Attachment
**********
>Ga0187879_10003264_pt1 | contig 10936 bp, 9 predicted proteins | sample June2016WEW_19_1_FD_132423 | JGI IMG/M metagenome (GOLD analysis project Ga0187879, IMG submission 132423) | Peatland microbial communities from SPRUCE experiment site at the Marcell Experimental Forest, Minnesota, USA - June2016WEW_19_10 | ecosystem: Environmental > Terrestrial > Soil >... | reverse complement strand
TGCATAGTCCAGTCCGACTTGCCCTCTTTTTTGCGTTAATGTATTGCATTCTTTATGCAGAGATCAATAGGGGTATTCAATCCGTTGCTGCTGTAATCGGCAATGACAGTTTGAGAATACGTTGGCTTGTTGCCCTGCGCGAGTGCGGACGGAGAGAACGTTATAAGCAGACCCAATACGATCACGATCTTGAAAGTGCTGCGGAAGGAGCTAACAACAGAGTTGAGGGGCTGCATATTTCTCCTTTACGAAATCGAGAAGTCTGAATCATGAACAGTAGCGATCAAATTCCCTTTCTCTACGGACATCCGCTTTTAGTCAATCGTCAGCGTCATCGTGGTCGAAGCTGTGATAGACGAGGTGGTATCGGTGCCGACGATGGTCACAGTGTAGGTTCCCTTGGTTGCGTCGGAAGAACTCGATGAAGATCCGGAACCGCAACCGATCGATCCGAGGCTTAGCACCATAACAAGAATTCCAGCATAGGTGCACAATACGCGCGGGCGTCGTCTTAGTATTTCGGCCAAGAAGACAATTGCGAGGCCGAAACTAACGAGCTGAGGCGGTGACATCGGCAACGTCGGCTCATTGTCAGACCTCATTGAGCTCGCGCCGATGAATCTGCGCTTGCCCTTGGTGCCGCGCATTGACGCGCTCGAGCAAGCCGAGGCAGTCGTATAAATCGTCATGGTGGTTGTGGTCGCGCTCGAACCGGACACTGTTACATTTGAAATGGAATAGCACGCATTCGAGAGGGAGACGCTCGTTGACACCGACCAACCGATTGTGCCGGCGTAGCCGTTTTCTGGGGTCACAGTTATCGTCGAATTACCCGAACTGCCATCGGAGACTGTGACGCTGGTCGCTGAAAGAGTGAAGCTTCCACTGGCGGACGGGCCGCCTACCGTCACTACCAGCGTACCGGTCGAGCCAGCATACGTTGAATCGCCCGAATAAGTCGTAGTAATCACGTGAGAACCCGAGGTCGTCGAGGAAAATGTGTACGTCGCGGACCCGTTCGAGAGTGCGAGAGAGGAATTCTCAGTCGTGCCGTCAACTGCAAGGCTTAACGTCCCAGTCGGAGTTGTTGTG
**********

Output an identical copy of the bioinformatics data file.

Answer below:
>Ga0187879_10003264_pt1 | contig 10936 bp, 9 predicted proteins | sample June2016WEW_19_1_FD_132423 | JGI IMG/M metagenome (GOLD analysis project Ga0187879, IMG submission 132423) | Peatland microbial communities from SPRUCE experiment site at the Marcell Experimental Forest, Minnesota, USA - June2016WEW_19_10 | ecosystem: Environmental > Terrestrial > Soil >... | reverse complement strand
TGCATAGTCCAGTCCGACTTGCCCTCTTTTTTGCGTTAATGTATTGCATTCTTTATGCAGAGATCAATAGGGGTATTCAATCCGTTGCTGCTGTAATCGGCAATGACAGTTTGAGAATACGTTGGCTTGTTGCCCTGCGCGAGTGCGGACGGAGAGAACGTTATAAGCAGACCCAATACGATCACGATCTTGAAAGTGCTGCGGAAGGAGCTAACAACAGAGTTGAGGGGCTGCATATTTCTCCTTTACGAAATCGAGAAGTCTGAATCATGAACAGTAGCGATCAAATTCCCTTTCTCTACGGACATCCGCTTTTAGTCAATCGTCAGCGTCATCGTGGTCGAAGCTGTGATAGACGAGGTGGTATCGGTGCCGACGATGGTCACAGTGTAGGTTCCCTTGGTTGCGTCGGAAGAACTCGATGAAGATCCGGAACCGCAACCGATCGATCCGAGGCTTAGCACCATAACAAGAATTCCAGCATAGGTGCACAATACGCGCGGGCGTCGTCTTAGTATTTCGGCCAAGAAGACAATTGCGAGGCCGAAACTAACGAGCTGAGGCGGTGACATCGGCAACGTCGGCTCATTGTCAGACCTCATTGAGCTCGCGCCGATGAATCTGCGCTTGCCCTTGGTGCCGCGCATTGACGCGCTCGAGCAAGCCGAGGCAGTCGTATAAATCGTCATGGTGGTTGTGGTCGCGCTCGAACCGGACACTGTTACATTTGAAATGGAATAGCACGCATTCGAGAGGGAGACGCTCGTTGACACCGACCAACCGATTGTGCCGGCGTAGCCGTTTTCTGGGGTCACAGTTATCGTCGAATTACCCGAACTGCCATCGGAGACTGTGACGCTGGTCGCTGAAAGAGTGAAGCTTCCACTGGCGGACGGGCCGCCTACCGTCACTACCAGCGTACCGGTCGAGCCAGCATACGTTGAATCGCCCGAATAAGTCGTAGTAATCACGTGAGAACCCGAGGTCGTCGAGGAAAATGTGTACGTCGCGGACCCGTTCGAGAGTGCGAGAGAGGAATTCTCAGTCGTGCCGTCAACTGCAAGGCTTAACGTCCCAGTCGGAGTTGTTGTG